Police generally perceive the risk of injury, assault, and even death to be greatest for domestic violence calls. Why do police have these beliefs, and what is the reality of the situation? When responding to calls few inspire more dread among police officers than answering to a domestic call. Police have generally the perception of risk of injury, assault and even death. There is always this perception among police officers when answering domestic calls. Such perception cannot be avoided because domestic calls most often than not have the element of unpredictability.
Emotions are high and this can run even higher if coupled with drugs and alcohol. Indeed, responding to a domestic call can be very risky on the part of the police officers. When they respond to such call, they are perceived as the threat instead of being the protector. Traditionally, a police officer would respond to a call and restore peace as soon as possible and then clear from the call.
The community policing philosophy dictates that the officer review of the problem, analyze it and try to come up with a solution to the problem. (Denise Papagno). However, this theory is not realistic at all.
Upon responding to a domestic call, the police officer enters into a domestic abode as a protector, but in the eyes of the owners of the abode despite his good intentions, he will always be the intruder. Hence, the police officer cannot effectively do his job especially if the victim refuses to leave and instead would insist in not doing anything or even file a complaint for that matter. It is essentially difficult for police officers to face and respond to domestic calls as society now views domestic calls as a serious crime and not merely a private family quarrel.
The fact that not all of the police are educated in handling domestic issues or why the victim does not leave her abuser or why the batterer abuses the victim. Because of this, the police fail to understand victims of domestic calls and are less inclined to help them in the next call. In your opinion, what is the most problematic myth associated with policing? Explain your answer. As early as the 18th century, police work or policing is associated in being a night watchman. The job basically entails maintaining order against threats to order itself – wild animals, fire or unruly behaviour.
However, at the turn of the century, policing has evolved into something more than being a night watchman. Police not only has to maintain order in their respective communities but they are also tasked to solve and fight crimes. Hence, the notion that police can solve any crime reported to them grew. As crime fighters, this notion has proven to be an additional burden to policing. Even simple and private nuisances such as littering, drunkenness and unruly behaviour are called in and reported to the police.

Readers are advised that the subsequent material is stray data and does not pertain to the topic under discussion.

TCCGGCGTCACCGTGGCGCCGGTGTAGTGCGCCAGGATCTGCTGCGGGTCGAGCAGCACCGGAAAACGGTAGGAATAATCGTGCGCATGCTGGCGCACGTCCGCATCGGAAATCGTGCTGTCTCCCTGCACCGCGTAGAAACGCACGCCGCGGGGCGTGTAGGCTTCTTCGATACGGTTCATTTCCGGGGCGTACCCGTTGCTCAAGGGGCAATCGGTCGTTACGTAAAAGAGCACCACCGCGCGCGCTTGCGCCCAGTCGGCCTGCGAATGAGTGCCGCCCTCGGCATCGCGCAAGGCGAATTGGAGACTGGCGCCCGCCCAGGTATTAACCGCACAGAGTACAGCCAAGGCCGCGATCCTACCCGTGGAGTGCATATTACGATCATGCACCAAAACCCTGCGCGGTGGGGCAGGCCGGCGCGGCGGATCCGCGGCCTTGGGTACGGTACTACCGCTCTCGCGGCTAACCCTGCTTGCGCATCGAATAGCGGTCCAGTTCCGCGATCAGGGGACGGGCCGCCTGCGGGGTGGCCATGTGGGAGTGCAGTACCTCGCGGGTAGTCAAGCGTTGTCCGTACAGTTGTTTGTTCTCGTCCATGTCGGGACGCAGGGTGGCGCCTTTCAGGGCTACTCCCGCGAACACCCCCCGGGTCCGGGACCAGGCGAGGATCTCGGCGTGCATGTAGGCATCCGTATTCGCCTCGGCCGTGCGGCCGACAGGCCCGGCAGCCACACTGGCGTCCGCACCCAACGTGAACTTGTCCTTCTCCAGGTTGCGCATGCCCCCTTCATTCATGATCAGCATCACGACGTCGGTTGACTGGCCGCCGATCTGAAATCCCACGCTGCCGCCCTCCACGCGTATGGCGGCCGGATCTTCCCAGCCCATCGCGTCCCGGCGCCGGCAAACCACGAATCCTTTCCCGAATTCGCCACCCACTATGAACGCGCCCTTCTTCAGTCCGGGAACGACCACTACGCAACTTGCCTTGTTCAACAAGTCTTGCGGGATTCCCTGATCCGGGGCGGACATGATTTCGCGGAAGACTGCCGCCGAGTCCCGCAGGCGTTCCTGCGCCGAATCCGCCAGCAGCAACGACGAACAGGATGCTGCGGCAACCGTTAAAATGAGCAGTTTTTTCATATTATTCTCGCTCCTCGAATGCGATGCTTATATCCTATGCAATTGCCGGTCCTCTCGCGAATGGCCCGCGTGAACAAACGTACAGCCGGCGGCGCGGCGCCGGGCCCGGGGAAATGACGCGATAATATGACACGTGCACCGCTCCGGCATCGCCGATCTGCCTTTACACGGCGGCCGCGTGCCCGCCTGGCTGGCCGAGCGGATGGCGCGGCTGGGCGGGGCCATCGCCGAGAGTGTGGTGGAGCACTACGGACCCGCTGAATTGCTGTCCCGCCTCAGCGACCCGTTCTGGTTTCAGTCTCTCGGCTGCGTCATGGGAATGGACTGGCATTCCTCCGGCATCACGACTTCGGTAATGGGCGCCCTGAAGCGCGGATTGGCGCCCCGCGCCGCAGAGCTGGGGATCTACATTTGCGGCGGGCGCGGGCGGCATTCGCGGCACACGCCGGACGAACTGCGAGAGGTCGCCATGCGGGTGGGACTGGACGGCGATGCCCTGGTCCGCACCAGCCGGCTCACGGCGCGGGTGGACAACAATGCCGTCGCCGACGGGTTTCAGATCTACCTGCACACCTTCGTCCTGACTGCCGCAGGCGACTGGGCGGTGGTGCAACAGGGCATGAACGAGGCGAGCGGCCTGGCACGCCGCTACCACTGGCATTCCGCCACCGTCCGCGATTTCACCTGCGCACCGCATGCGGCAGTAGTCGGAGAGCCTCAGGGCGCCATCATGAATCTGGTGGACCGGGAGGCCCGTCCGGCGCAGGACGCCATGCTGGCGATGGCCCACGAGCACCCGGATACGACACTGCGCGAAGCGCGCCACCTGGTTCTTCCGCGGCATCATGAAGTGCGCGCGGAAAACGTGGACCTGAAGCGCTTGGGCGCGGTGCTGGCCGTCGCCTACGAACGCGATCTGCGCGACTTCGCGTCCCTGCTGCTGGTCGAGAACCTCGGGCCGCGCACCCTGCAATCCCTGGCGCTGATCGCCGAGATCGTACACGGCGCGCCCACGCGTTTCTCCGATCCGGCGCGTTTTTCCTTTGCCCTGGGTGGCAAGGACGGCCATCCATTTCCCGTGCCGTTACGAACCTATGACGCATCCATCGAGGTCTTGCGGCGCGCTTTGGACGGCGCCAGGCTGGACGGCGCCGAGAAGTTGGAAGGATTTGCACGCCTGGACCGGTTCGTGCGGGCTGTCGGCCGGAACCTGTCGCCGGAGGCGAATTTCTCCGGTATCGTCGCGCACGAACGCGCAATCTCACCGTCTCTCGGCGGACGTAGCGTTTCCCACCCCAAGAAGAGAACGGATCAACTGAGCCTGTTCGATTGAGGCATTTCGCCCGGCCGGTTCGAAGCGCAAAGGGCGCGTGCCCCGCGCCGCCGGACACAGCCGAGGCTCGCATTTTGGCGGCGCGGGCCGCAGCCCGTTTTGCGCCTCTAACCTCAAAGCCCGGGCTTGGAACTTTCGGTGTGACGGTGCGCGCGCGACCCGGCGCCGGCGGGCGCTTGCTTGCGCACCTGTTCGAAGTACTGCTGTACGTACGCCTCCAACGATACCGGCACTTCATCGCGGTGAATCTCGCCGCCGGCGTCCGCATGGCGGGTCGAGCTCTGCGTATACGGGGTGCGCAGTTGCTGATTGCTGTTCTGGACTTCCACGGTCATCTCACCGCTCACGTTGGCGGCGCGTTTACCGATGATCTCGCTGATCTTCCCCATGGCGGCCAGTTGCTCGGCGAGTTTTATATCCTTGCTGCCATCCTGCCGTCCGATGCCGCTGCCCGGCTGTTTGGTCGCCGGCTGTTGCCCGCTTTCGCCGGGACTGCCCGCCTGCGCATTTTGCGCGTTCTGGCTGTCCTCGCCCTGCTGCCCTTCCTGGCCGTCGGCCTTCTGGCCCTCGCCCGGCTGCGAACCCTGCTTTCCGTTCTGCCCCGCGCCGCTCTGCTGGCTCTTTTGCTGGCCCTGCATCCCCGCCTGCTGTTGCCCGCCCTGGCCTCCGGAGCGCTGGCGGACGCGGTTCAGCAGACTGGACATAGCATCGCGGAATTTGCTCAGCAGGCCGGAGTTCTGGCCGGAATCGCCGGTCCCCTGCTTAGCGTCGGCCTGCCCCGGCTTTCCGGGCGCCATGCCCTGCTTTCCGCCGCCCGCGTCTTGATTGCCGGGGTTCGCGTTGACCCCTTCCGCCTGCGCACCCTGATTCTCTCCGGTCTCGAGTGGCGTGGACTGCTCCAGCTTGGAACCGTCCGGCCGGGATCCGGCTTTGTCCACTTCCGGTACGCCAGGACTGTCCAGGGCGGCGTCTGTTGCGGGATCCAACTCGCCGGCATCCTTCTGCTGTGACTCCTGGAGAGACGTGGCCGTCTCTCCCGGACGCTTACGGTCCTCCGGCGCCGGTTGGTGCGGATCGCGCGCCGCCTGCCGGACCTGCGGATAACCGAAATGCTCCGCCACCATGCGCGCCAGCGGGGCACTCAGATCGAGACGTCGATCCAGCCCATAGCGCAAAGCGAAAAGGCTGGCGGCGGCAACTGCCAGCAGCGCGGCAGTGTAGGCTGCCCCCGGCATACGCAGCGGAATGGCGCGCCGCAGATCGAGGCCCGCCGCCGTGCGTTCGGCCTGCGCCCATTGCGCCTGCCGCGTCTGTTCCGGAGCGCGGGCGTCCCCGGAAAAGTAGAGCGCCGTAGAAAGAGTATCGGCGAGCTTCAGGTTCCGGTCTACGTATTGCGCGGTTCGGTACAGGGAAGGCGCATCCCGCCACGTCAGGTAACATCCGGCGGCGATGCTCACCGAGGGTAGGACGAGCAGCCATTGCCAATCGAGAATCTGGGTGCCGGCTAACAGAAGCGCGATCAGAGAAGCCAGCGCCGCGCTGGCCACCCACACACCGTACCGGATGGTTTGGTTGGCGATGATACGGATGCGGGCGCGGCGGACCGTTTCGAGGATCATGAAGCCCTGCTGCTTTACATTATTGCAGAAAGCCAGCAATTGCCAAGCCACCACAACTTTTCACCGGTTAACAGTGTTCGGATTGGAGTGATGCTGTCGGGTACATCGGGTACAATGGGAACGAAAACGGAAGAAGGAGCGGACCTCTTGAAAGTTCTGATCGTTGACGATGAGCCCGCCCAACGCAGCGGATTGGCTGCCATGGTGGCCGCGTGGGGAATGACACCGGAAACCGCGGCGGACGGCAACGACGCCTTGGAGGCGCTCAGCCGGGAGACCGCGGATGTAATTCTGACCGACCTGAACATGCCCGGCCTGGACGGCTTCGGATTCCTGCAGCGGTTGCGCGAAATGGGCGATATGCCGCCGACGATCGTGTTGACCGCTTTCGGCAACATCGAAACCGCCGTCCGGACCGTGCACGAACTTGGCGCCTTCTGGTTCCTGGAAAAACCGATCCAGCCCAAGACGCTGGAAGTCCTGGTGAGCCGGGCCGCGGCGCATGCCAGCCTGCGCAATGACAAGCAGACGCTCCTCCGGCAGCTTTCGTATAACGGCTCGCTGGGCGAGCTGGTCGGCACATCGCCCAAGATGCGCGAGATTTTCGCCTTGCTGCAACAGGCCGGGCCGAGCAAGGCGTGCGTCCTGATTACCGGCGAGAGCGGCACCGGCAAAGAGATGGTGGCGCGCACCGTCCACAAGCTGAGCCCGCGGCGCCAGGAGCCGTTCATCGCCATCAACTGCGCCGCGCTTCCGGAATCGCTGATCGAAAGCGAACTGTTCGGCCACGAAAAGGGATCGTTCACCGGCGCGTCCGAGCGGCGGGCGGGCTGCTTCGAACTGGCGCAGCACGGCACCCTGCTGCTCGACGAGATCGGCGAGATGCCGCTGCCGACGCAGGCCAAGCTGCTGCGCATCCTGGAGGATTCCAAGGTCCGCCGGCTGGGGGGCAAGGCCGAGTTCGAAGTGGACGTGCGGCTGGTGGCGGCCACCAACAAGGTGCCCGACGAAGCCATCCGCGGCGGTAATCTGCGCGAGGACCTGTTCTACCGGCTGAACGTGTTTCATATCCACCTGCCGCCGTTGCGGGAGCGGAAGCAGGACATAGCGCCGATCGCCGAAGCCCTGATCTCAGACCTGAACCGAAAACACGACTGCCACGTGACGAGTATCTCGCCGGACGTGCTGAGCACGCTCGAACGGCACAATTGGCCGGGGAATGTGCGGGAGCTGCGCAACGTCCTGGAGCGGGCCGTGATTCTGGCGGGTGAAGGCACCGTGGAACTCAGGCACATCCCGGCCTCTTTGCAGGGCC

Hence, this takes up on the workload of policing instead of focusing more on the serious crime-solving work. But together with the notion of being crime-fighters came the myth of police brutality. The average citizen sees policemen as having “zero-tolerance”. For example, in domestic calls, instead of turning in their abuser, victims would opt not to do anything for fear of the police. If they fear their abusers, victims fear the police more. It does not help that there are also police mandates such as that of Rudy Giuliani who implemented a version of Broken Windows policing across New York City.
Thus, policemen were tasked to become aggressive in stamping out public disorder such as drunkenness, jaywalking and noisiness. In reality however, policing is not just being brutal and aggressive towards those lawbreakers. The concept of “community policing” has made advancement in policing. Thus, police officers who are on foot patrol have elevated the common myth about policing because admittedly, an officer who is inside the squad car and safely sealed inside cannot relate with the other people from the neighbourhood.